Chinese Vice Foreign Minister Cui Tiankai’s recent remarks about other countries meddling in the South China Sea disputes were a clear warning to the United States. Though on the surface the comments were restrained, using the analogy of playing with fire undoubtedly escalates the diplomatic war of words that has been unfolding.
But even more ominous could be the remarks he made over the sentiments of average Chinese citizens. To quote: ‘…the Chinese public is following very closely whether the United States will adopt a just and objective position on matters like these.’
It’s common for Chinese statements responding to foreign policies inimical to Chinese interests to portray such actions as ‘hurting the feelings’ of the Chinese people. In this context, the Chinese Communist Party (CCP) has served as a spokesperson for the larger Chinese population. The CCP, under this view, is but an agent serving the wishes of its principal, the fragile feelings of all 1.3 billion Chinese.
Recent developments in the Chinese media have, however, altered this principal-agent relationship. The state-controlled media no longer monopolizes information going into and coming out of China. This fracturing of channels of communication into and out of the country has allowed average Chinese citizens to formulate and present their own opinions on important issues. The ability to sidestep CCP control of expression increasingly influences Chinese foreign policy.
The CCP has grappled with how best to control the new media environment. It has had to delicately balance allowing disgruntled citizens room to express their displeasure and relieve some pressure, while at the same time restraining freedom of expression to prevent it from becoming combustible and possibly turning against the Party itself. Yet even with this fear in mind, it appears the Party still actively supports nationalist expressions when they converge with Party interests. The CCP has selectively allowed some public outcries against foreign entities while always trying to contain them so that they don’t get out of hand. Examples include the 1999 anti-US protests following the Belgrade embassy bombing and the 2005 anti-Japanese riots.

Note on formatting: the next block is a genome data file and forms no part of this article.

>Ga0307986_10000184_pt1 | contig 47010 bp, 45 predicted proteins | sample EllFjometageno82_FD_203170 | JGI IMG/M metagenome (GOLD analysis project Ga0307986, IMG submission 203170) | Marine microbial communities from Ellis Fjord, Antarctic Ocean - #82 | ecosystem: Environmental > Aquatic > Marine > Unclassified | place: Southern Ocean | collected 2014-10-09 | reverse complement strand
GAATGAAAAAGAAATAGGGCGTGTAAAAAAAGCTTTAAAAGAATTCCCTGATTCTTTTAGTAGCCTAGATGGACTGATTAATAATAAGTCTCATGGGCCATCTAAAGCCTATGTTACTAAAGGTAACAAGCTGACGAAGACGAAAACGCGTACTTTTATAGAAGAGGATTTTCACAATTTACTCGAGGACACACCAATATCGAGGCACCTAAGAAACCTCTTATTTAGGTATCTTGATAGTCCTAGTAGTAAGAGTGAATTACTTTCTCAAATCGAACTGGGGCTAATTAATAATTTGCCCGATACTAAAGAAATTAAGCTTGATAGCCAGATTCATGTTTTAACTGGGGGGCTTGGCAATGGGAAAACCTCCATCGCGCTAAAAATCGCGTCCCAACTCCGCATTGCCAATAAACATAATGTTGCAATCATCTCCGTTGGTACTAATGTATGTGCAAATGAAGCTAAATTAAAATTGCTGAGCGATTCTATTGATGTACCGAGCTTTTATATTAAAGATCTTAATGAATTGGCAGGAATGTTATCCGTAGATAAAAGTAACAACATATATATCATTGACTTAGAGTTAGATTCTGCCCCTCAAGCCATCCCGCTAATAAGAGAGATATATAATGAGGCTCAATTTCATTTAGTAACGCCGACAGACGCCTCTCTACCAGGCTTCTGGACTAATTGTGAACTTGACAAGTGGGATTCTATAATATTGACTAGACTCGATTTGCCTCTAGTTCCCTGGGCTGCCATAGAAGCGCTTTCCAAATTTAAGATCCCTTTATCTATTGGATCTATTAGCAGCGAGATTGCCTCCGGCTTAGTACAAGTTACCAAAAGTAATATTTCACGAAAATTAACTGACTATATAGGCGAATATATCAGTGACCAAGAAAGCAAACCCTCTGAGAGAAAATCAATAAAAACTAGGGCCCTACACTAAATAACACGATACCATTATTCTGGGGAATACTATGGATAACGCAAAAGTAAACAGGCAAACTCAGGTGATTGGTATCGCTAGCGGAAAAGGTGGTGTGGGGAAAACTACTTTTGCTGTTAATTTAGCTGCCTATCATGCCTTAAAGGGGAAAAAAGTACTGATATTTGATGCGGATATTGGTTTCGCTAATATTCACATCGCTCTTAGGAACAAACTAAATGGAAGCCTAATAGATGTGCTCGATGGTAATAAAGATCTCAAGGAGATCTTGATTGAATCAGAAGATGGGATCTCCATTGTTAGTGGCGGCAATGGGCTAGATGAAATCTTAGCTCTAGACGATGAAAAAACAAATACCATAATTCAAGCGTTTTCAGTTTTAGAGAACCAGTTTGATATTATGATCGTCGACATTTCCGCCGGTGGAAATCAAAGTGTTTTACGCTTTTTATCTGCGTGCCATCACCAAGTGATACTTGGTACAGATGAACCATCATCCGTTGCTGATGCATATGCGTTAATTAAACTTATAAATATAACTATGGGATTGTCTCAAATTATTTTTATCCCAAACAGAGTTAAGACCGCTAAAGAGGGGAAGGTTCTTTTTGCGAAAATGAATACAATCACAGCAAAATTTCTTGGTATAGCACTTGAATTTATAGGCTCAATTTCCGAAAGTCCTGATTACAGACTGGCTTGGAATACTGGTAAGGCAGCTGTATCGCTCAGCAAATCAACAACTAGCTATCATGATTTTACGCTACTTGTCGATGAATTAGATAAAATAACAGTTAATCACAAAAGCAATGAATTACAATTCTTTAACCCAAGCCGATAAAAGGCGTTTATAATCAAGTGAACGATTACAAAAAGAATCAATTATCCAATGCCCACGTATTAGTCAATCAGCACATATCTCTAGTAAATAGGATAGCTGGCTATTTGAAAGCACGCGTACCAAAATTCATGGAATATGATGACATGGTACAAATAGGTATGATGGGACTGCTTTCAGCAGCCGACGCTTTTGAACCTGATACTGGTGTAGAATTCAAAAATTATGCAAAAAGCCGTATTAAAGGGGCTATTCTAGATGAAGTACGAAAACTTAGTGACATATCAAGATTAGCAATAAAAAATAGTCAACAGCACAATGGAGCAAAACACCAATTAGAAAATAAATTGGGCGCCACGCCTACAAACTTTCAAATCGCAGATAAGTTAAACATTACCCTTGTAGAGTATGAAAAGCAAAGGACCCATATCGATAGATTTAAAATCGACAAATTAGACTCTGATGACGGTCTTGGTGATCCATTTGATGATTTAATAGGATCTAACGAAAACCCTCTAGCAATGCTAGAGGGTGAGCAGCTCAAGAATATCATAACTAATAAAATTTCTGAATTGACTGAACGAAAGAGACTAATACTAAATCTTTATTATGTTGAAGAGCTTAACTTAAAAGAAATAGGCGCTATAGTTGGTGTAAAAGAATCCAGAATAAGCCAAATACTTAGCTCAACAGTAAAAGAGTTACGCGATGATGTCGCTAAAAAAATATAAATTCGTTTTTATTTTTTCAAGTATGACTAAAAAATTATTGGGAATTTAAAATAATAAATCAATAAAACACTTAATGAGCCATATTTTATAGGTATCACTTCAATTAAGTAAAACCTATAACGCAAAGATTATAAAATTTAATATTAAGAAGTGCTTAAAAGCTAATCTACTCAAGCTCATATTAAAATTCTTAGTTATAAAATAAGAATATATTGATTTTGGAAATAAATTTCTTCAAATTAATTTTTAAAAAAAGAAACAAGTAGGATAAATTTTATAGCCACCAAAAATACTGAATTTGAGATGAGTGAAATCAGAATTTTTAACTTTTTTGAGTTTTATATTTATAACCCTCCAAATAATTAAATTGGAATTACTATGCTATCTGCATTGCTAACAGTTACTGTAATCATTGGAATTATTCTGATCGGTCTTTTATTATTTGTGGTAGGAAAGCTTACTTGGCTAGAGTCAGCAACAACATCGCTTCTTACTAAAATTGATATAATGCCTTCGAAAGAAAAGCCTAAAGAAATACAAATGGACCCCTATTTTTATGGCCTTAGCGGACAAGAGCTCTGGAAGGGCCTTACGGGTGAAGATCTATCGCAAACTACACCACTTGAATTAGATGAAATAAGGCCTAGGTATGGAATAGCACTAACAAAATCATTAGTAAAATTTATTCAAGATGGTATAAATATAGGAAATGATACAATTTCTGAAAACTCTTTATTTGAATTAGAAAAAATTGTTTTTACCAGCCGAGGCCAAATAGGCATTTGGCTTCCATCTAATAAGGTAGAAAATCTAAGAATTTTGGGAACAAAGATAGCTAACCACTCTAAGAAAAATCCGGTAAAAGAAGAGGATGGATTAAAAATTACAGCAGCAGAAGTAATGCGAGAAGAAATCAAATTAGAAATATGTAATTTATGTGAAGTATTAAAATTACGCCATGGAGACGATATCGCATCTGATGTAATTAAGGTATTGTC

These tactics are often dismissed as diversionary tactics by the Party to deflect negative sentiments from domestic problems onto international adversaries. As this narrative goes, the illegitimate and insecure CCP is worried about its image with the people, so it occasionally foments anti-foreign sentiment to replace the discredited ideologies of Mao and Marx and enhance its image as the guardian of Chinese national pride.
This argument is plausible, and there’s certainly evidence to support it. But there is another, non-mutually exclusive, argument that could be made. Perhaps the CCP has learned from dealing with its more democratic counterparts the effectiveness of using domestic politics as an excuse for intransigence in negotiations. From Taiwan to the Dalai Lama, Chinese negotiators have been told to be patient and understanding of US actions because US policymakers are hostages of their domestic constituents, and so must occasionally promote policies that may inadvertently damage the overall Sino-US relationship.
Perhaps its China’s turn to use this excuse. Like burning the bridges behind one’s army before engaging in combat, Cui’s comments could be a warning to the other disputants and the United States that, if they are not careful, China will open the floodgates of outrage from its citizens and therefore greatly reduce its room to compromise. The message is subtle yet clear: negotiate with us, the reasonable leadership, now, or deal with the unruly and unpredictable Chinese population. This type of proposition is consistent with the CCP’s domestic compact with society in which it consistently compares the end of Party rule with the immediate and inevitable emergence of chaos and disaster. Whether in foreign or domestic policy, the Party likes to present itself as the ‘good cop,’ with the unreasonable masses serving as the ‘bad cop.’
Of course, the other audience for this message is the Chinese population. Cui’s remarks could be a cue for the patriotic online community to respond to the disputes and call for a more hard-line stance. Were there to be a public outcry against the United States and other South China Sea claimants, and if the outrage were to escape the censoring efforts of the Great Firewall, then it would be evidence that the Party is hoping for public opinion to bolster its bargaining position.
It’s hard to tell in China how organic nationalist sentiments are, and to what extent they are fomented and/or manipulated by Beijing. But it’s plausible that, engineered or not, the opportunistic CCP is now attempting to use a potential weakness – uncontrolled public opinion – as a tool in foreign policy. In this light, Cui’s remarks could be a concealed threat to the United States and the region that the window for a fair, negotiated settlement is closing. If this opportunity is missed, then China’s counterparts will hear the common refrain recited numerous times to China: ‘It’s nothing personal, just domestic politics.’
Matt Anderson is a Resident Handa Fellow at the Pacific Forum CSIS.